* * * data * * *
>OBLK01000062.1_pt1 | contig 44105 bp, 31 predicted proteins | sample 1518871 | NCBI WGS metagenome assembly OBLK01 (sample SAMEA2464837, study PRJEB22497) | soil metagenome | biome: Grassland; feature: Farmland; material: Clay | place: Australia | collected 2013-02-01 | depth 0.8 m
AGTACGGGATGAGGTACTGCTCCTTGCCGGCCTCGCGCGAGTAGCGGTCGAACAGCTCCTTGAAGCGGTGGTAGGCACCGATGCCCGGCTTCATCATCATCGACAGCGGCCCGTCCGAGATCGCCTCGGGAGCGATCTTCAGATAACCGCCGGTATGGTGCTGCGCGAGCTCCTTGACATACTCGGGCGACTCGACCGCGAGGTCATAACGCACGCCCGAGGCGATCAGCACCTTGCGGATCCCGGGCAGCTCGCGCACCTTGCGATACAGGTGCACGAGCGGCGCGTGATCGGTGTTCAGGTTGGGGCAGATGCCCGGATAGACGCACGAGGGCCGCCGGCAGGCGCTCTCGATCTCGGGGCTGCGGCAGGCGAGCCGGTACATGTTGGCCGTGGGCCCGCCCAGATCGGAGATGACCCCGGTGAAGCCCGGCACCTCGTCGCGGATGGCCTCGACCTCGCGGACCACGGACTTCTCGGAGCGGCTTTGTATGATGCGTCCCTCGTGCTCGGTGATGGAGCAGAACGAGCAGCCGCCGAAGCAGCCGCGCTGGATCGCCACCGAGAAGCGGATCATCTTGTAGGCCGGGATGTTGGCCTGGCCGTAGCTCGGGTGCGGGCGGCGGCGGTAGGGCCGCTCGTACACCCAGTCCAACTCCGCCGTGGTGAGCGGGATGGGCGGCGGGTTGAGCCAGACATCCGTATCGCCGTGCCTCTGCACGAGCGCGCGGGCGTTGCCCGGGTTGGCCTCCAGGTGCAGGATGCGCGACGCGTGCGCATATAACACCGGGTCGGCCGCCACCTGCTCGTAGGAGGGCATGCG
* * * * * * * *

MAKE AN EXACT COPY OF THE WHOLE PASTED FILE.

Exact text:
>OBLK01000062.1_pt1 | contig 44105 bp, 31 predicted proteins | sample 1518871 | NCBI WGS metagenome assembly OBLK01 (sample SAMEA2464837, study PRJEB22497) | soil metagenome | biome: Grassland; feature: Farmland; material: Clay | place: Australia | collected 2013-02-01 | depth 0.8 m
AGTACGGGATGAGGTACTGCTCCTTGCCGGCCTCGCGCGAGTAGCGGTCGAACAGCTCCTTGAAGCGGTGGTAGGCACCGATGCCCGGCTTCATCATCATCGACAGCGGCCCGTCCGAGATCGCCTCGGGAGCGATCTTCAGATAACCGCCGGTATGGTGCTGCGCGAGCTCCTTGACATACTCGGGCGACTCGACCGCGAGGTCATAACGCACGCCCGAGGCGATCAGCACCTTGCGGATCCCGGGCAGCTCGCGCACCTTGCGATACAGGTGCACGAGCGGCGCGTGATCGGTGTTCAGGTTGGGGCAGATGCCCGGATAGACGCACGAGGGCCGCCGGCAGGCGCTCTCGATCTCGGGGCTGCGGCAGGCGAGCCGGTACATGTTGGCCGTGGGCCCGCCCAGATCGGAGATGACCCCGGTGAAGCCCGGCACCTCGTCGCGGATGGCCTCGACCTCGCGGACCACGGACTTCTCGGAGCGGCTTTGTATGATGCGTCCCTCGTGCTCGGTGATGGAGCAGAACGAGCAGCCGCCGAAGCAGCCGCGCTGGATCGCCACCGAGAAGCGGATCATCTTGTAGGCCGGGATGTTGGCCTGGCCGTAGCTCGGGTGCGGGCGGCGGCGGTAGGGCCGCTCGTACACCCAGTCCAACTCCGCCGTGGTGAGCGGGATGGGCGGCGGGTTGAGCCAGACATCCGTATCGCCGTGCCTCTGCACGAGCGCGCGGGCGTTGCCCGGGTTGGCCTCCAGGTGCAGGATGCGCGACGCGTGCGCATATAACACCGGGTCGGCCGCCACCTGCTCGTAGGAGGGCATGCG